Even with all of the complexities that come with an entirely new train system, after a year the system has achieved figures of 98 per cent system reliability, and 99 per cent train availability. Devanahalli puts this down to the work of the entire array of partners who came together on the project.

GETTING THE LOCALS ON BOARD
Although Alstom initially brought in its expertise from projects in Asia as well as Europe, throughout the delivery of the new driverless line the company has built up a local talent pool for the next stages of City and Southwest.

“They went through a rigorous process over two years of going through the design and commissioning, and they’ve now been deployed in the operations centre, warranty and maintenance programs so they can now experience what it means to be in the operations and maintenance side of a project,” said Devanahalli. “The talent has been strategically groomed over the last three years and in-between the two projects they’ve been sent to Melbourne and Singapore for ongoing technical training, leadership, and professional development.”

Having some of the most advanced signalling projects occurring around the world in Australia right now has created a motivation for new signalling engineers to deliver the current generation of digital signalling.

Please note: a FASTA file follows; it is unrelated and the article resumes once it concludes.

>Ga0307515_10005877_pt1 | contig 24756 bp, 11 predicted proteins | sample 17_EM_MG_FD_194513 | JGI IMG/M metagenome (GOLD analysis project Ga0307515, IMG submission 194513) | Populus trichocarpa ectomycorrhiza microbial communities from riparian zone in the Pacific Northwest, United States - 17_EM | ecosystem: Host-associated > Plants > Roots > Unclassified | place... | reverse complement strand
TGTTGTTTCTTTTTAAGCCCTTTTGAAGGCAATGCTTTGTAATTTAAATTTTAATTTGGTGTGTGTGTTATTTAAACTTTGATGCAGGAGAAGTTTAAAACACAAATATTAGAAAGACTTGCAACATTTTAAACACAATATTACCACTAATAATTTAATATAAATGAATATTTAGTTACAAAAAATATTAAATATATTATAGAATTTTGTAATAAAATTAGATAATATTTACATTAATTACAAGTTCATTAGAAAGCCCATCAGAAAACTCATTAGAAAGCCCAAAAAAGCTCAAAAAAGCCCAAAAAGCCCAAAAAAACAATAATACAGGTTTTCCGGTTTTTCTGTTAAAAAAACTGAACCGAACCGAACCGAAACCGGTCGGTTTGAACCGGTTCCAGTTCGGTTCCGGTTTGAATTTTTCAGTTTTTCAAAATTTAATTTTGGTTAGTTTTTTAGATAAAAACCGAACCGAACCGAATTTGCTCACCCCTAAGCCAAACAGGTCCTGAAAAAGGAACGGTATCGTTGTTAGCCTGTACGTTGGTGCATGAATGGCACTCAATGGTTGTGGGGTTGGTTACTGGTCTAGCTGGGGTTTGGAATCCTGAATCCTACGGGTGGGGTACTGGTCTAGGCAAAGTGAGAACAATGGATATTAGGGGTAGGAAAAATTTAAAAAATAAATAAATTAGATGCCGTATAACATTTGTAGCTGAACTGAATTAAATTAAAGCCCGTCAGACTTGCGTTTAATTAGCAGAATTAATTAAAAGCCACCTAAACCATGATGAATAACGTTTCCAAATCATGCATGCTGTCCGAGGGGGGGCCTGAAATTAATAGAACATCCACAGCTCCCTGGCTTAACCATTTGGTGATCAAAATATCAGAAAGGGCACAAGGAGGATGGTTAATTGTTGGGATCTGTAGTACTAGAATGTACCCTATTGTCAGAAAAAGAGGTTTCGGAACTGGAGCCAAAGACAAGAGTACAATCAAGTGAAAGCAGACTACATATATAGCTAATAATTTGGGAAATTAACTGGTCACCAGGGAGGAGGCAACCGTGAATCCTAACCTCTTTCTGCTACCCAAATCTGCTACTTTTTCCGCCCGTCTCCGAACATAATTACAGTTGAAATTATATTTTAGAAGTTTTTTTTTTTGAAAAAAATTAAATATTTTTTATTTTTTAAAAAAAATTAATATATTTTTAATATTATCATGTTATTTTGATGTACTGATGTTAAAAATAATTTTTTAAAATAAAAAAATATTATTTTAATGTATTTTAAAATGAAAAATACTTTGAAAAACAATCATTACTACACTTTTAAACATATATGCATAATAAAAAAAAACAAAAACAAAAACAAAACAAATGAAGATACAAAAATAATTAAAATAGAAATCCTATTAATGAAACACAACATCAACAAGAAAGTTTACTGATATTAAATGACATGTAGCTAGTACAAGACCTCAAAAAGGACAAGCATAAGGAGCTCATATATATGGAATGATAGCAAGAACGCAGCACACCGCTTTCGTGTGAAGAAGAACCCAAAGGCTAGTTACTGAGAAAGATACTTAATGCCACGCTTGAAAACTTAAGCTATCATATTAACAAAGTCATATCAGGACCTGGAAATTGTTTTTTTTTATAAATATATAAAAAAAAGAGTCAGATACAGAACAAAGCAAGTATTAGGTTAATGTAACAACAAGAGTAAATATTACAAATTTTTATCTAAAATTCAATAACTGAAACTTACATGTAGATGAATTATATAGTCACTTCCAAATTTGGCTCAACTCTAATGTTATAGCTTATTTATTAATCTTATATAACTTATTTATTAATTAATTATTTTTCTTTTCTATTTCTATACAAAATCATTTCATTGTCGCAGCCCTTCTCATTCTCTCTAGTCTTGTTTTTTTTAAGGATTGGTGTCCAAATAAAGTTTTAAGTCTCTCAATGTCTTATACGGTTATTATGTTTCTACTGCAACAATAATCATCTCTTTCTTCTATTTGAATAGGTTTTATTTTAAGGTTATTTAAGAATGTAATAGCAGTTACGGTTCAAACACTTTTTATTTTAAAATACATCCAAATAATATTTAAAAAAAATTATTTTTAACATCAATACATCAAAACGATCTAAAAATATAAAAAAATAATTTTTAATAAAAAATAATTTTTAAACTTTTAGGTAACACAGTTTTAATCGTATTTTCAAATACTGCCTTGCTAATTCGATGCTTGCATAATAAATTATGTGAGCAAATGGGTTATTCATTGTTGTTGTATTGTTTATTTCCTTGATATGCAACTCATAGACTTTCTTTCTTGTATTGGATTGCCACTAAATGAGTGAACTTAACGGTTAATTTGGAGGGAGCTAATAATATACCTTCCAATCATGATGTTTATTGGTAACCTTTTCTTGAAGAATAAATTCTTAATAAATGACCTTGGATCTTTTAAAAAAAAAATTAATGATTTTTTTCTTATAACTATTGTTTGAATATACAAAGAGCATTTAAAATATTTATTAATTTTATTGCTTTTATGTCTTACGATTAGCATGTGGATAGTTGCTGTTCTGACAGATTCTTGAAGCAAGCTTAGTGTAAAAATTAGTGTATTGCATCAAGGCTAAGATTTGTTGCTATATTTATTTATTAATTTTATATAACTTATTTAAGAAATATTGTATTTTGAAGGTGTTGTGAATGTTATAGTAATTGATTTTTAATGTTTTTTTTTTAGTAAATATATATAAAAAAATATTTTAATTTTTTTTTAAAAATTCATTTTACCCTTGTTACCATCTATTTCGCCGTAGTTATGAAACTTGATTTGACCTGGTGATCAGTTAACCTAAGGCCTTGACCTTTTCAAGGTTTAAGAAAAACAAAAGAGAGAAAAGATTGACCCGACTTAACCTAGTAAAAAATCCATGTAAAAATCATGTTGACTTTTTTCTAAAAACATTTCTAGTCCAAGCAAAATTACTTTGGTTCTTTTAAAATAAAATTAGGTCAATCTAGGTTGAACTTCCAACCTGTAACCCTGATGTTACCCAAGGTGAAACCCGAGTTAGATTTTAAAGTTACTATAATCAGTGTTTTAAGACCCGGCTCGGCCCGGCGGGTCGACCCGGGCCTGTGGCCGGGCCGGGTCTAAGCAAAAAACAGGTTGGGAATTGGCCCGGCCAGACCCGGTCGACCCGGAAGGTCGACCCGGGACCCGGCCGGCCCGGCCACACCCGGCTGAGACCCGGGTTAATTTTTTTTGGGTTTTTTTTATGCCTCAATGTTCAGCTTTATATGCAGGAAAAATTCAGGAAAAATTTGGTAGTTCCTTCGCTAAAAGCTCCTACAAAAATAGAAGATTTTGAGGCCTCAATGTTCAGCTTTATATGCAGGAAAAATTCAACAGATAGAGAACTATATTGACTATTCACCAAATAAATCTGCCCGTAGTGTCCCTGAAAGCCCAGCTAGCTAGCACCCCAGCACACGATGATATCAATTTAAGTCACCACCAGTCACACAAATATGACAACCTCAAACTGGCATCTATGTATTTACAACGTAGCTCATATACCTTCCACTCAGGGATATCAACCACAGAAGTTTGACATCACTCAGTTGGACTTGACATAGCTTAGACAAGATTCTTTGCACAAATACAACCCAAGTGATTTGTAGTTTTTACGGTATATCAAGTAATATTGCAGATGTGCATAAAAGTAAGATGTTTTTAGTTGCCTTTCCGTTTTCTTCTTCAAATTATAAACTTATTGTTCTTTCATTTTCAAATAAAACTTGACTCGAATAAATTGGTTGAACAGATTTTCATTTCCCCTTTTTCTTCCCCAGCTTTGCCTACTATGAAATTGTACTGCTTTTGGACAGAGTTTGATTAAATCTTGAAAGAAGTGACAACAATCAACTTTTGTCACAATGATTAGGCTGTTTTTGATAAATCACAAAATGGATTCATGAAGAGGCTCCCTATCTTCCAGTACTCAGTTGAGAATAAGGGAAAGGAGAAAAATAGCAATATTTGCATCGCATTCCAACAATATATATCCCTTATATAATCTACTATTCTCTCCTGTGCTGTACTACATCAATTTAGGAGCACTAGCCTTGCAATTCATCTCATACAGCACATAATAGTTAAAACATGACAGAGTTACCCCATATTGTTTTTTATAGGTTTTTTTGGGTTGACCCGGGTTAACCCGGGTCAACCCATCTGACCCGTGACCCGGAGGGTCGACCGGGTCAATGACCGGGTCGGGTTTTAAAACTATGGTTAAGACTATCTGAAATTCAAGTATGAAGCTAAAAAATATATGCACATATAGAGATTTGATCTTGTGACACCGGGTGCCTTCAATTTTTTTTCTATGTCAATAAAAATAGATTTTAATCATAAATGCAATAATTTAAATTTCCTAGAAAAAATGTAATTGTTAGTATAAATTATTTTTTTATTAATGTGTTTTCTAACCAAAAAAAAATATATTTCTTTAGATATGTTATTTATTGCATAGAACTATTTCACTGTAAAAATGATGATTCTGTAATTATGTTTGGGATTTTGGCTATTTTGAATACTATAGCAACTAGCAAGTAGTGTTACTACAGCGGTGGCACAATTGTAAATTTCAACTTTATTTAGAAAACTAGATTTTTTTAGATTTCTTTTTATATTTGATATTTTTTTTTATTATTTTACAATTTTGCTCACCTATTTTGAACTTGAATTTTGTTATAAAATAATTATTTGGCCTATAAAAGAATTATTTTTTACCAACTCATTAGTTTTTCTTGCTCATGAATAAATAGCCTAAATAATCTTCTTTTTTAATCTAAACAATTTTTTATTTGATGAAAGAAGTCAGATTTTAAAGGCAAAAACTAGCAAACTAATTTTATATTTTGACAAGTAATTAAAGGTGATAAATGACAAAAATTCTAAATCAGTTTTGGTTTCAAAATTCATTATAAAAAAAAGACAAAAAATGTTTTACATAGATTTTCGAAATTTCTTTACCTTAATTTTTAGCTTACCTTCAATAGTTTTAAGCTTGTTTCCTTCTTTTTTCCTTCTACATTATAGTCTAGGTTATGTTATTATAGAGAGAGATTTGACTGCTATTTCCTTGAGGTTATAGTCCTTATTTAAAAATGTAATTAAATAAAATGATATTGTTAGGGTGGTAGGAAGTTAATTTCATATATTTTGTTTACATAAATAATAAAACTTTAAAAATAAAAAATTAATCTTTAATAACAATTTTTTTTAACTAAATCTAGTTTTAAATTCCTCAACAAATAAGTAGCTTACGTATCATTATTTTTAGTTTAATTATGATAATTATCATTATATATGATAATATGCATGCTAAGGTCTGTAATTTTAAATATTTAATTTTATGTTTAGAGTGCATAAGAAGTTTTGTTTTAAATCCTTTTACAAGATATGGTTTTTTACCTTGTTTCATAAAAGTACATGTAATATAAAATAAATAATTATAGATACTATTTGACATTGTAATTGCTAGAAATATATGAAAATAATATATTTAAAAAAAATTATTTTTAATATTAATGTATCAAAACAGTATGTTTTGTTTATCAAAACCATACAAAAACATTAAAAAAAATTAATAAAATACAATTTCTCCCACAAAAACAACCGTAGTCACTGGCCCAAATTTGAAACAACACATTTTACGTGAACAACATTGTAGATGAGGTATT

“CBTC is really about software,” said Devanahalli. “But, on these projects, installation is key. Having a partnership and collaborative approach to delivering these projects is absolutely essential in Australia. No one person is delivering a project.”

Having built up a base of local expertise in the delivery of software-based signalling projects will enable future improvements to the system that allow for flexibility as demand shifts and changes.

Overall, Devanahalli highlights that the experience Alstom has had on Sydney Metro, as well as other projects around the globe, is that when it comes to signalling, it is not the product that is important, but the outcome that the signalling system can provide – safety, customer satisfaction, reliability and availability.

“The beauty of the CBTC system is that it’s interfacing with almost everything that happens on the railway, so there’s not a single system that it doesn’t touch – except maybe the station elevator. It’s really a matter of identifying the right technology and being able to interface that to CBTC. From that point forward the CBTC software does its magic.”